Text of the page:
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April 2010

Thoughts on the Financial Crisis and Improving Financial Regulation

Editor’s Note: The following post was contributed by Ross Levine, the James and Merryl Tisch Professor of Economics at Brown University.  This post summarizes a presentation Professor Levine gave at the World Bank on April 28 entitled An Autopsy of the Financial System: Suicide, Accident, or Negligent Homicide?  The presentation from the event is available here and video of the event will be made available soon on the All About Finance blog.  

In this blog entry, I address three issues: (1) The causes of the cause of the financial crisis, (2) Core approaches to financial regulation, and (3) Systemic improvements.  I also direct readers to longer treatments of each of these issues.


In a recent paper, An Autopsy of the U.S. Financial System: Accident, Suicide, or Negligent Homicide, I show that the design, implementation, and maintenance of financial policies by U.S. policymakers and regulators during the period from 1996 through 2006 were the primary causes of the financial system’s collapse.  I study five important policies (1) Securities and Exchange Commission (SEC) policies toward credit rating agencies, (2) Federal Reserve policies that allowed banks to reduce their capital cushions through the use of credit default swaps, (3) SEC and Federal Reserve policies concerning over-the-counter derivatives, (4) SEC policies toward the consolidated supervision of major investment banks, and (5) government policies toward the housing-finance giants, Fannie Mae and Freddie Mac.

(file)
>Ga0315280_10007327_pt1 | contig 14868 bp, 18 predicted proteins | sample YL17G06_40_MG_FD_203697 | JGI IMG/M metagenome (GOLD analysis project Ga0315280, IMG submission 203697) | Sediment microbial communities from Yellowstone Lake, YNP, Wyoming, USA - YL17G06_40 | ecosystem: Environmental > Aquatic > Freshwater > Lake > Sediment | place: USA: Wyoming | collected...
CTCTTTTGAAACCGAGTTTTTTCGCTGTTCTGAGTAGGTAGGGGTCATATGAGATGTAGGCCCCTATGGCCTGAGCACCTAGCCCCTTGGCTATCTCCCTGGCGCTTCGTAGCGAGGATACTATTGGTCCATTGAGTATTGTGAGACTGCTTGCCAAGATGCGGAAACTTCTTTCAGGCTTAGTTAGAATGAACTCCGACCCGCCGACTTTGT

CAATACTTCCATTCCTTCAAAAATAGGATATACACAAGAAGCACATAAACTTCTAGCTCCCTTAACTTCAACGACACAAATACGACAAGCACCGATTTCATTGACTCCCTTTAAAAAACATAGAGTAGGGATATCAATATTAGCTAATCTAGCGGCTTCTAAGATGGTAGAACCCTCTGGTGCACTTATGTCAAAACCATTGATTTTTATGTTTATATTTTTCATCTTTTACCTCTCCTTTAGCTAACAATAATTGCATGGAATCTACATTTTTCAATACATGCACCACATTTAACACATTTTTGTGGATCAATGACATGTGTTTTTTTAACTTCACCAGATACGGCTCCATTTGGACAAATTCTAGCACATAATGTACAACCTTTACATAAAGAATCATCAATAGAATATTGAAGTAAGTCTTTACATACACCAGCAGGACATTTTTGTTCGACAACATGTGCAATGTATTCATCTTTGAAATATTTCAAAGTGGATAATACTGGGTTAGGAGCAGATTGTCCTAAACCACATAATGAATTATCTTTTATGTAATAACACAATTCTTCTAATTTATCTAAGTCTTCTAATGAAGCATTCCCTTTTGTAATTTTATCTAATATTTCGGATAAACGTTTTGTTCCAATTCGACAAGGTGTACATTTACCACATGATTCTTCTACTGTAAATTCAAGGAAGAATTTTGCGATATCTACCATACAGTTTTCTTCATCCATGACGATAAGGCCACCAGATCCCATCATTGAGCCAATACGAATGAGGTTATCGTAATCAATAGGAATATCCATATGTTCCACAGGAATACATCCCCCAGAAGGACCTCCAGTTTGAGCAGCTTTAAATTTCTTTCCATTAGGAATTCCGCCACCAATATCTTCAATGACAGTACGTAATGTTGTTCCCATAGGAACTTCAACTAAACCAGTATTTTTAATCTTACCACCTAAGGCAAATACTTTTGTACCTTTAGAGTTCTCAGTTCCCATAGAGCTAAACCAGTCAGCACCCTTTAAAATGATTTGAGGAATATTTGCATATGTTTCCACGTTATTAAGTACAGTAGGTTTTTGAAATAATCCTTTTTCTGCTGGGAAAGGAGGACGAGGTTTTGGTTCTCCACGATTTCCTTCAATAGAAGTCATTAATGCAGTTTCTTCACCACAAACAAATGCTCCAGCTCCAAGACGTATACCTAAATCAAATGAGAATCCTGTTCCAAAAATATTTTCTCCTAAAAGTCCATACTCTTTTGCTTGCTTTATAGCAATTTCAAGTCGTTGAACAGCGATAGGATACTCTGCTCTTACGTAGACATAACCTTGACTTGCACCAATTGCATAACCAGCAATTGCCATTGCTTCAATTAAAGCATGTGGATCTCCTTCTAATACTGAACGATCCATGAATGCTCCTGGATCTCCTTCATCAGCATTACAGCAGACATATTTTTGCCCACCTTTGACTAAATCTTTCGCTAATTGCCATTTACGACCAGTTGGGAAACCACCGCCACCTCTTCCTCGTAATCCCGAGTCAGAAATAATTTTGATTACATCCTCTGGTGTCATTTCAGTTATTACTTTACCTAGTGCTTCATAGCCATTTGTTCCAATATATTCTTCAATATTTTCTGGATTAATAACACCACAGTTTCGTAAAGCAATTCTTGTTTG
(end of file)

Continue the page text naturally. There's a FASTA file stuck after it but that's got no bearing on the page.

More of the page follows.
Let me be blunt—time and again, U.S. regulatory authorities and policymakers (1) were acutely aware of the growing fragility of the financial system caused by their policies during the decade before the crisis, (2) had ample power to fix the problems, and (3) chose not to.  This crisis did not just fall from the sky on the heads of policymakers; policymakers helped cause this crisis.  While Alan Greenspan (former Chairman of the U.S. Federal Reserve) depicts the financial crisis as a once in a “hundred years flood” and a “classic euphoric bubble,” the evidence is inconsistent with these overly simple characterizations.  More importantly, this focus on “irrational exuberance” self-servingly deflects attention from the policy determinants of the crisis.

Regulators were not simply victims of limited information or a lack of regulatory power. Rather, the role of regulators in the five policies I mention above demonstrates that the crisis represents the selection—and most importantly the maintenance—of policies that increased financial fragility.  The financial regulatory system failed systemically.  To fix it, we need more than tinkering, we need systemic change. 

What Do We Know about the Consequences of Foreign Bank Participation in Developing Countries?

Maria Soledad Martinez Peria's picture